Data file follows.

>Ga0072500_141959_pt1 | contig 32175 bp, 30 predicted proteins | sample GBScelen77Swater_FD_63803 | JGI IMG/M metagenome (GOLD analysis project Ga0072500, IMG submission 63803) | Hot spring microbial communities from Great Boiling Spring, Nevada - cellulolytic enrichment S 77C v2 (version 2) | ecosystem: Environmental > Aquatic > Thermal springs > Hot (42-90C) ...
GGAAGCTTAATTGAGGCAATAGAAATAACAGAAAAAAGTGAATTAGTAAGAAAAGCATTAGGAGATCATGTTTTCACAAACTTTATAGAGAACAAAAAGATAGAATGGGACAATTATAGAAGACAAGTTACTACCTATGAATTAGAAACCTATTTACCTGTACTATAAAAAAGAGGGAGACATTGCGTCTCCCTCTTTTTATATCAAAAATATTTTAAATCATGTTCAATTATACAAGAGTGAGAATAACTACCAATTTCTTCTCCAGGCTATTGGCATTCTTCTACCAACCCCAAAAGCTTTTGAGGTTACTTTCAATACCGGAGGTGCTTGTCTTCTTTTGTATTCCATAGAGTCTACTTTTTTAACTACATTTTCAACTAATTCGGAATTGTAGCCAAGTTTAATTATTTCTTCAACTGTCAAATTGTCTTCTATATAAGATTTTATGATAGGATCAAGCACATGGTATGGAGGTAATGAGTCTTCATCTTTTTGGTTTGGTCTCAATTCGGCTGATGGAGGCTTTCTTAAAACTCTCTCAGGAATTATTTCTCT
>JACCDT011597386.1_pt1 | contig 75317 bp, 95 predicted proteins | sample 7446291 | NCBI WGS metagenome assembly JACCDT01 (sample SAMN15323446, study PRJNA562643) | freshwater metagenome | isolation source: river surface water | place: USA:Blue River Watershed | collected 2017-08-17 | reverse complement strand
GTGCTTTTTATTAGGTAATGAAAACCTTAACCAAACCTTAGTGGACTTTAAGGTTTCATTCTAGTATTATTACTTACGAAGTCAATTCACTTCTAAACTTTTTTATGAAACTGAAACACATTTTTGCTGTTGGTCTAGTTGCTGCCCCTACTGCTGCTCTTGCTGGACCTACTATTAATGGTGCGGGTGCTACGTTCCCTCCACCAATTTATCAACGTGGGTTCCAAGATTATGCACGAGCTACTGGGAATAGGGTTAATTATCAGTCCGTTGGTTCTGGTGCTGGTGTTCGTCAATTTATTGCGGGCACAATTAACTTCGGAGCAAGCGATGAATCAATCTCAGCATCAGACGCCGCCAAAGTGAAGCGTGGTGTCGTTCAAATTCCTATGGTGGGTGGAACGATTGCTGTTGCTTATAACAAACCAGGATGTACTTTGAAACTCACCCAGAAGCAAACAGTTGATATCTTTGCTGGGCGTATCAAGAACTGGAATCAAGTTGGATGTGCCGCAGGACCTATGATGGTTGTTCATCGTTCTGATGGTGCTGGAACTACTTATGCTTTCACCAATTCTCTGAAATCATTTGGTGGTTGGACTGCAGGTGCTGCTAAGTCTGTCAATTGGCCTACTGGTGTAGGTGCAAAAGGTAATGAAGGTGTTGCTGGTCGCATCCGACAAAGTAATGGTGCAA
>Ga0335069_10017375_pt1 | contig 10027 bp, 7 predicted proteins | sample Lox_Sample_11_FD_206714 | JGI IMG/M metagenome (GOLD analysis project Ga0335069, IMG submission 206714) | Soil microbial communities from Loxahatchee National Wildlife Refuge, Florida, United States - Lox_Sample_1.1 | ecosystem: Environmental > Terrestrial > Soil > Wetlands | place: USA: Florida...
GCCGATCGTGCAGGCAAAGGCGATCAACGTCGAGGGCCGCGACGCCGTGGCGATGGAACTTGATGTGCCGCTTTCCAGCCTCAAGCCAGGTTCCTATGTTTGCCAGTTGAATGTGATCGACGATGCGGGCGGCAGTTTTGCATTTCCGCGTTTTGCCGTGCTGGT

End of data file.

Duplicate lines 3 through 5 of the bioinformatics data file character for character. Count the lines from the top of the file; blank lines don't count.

>JACCDT011597386.1_pt1 | contig 75317 bp, 95 predicted proteins | sample 7446291 | NCBI WGS metagenome assembly JACCDT01 (sample SAMN15323446, study PRJNA562643) | freshwater metagenome | isolation source: river surface water | place: USA:Blue River Watershed | collected 2017-08-17 | reverse complement strand
GTGCTTTTTATTAGGTAATGAAAACCTTAACCAAACCTTAGTGGACTTTAAGGTTTCATTCTAGTATTATTACTTACGAAGTCAATTCACTTCTAAACTTTTTTATGAAACTGAAACACATTTTTGCTGTTGGTCTAGTTGCTGCCCCTACTGCTGCTCTTGCTGGACCTACTATTAATGGTGCGGGTGCTACGTTCCCTCCACCAATTTATCAACGTGGGTTCCAAGATTATGCACGAGCTACTGGGAATAGGGTTAATTATCAGTCCGTTGGTTCTGGTGCTGGTGTTCGTCAATTTATTGCGGGCACAATTAACTTCGGAGCAAGCGATGAATCAATCTCAGCATCAGACGCCGCCAAAGTGAAGCGTGGTGTCGTTCAAATTCCTATGGTGGGTGGAACGATTGCTGTTGCTTATAACAAACCAGGATGTACTTTGAAACTCACCCAGAAGCAAACAGTTGATATCTTTGCTGGGCGTATCAAGAACTGGAATCAAGTTGGATGTGCCGCAGGACCTATGATGGTTGTTCATCGTTCTGATGGTGCTGGAACTACTTATGCTTTCACCAATTCTCTGAAATCATTTGGTGGTTGGACTGCAGGTGCTGCTAAGTCTGTCAATTGGCCTACTGGTGTAGGTGCAAAAGGTAATGAAGGTGTTGCTGGTCGCATCCGACAAAGTAATGGTGCAA
>Ga0335069_10017375_pt1 | contig 10027 bp, 7 predicted proteins | sample Lox_Sample_11_FD_206714 | JGI IMG/M metagenome (GOLD analysis project Ga0335069, IMG submission 206714) | Soil microbial communities from Loxahatchee National Wildlife Refuge, Florida, United States - Lox_Sample_1.1 | ecosystem: Environmental > Terrestrial > Soil > Wetlands | place: USA: Florida...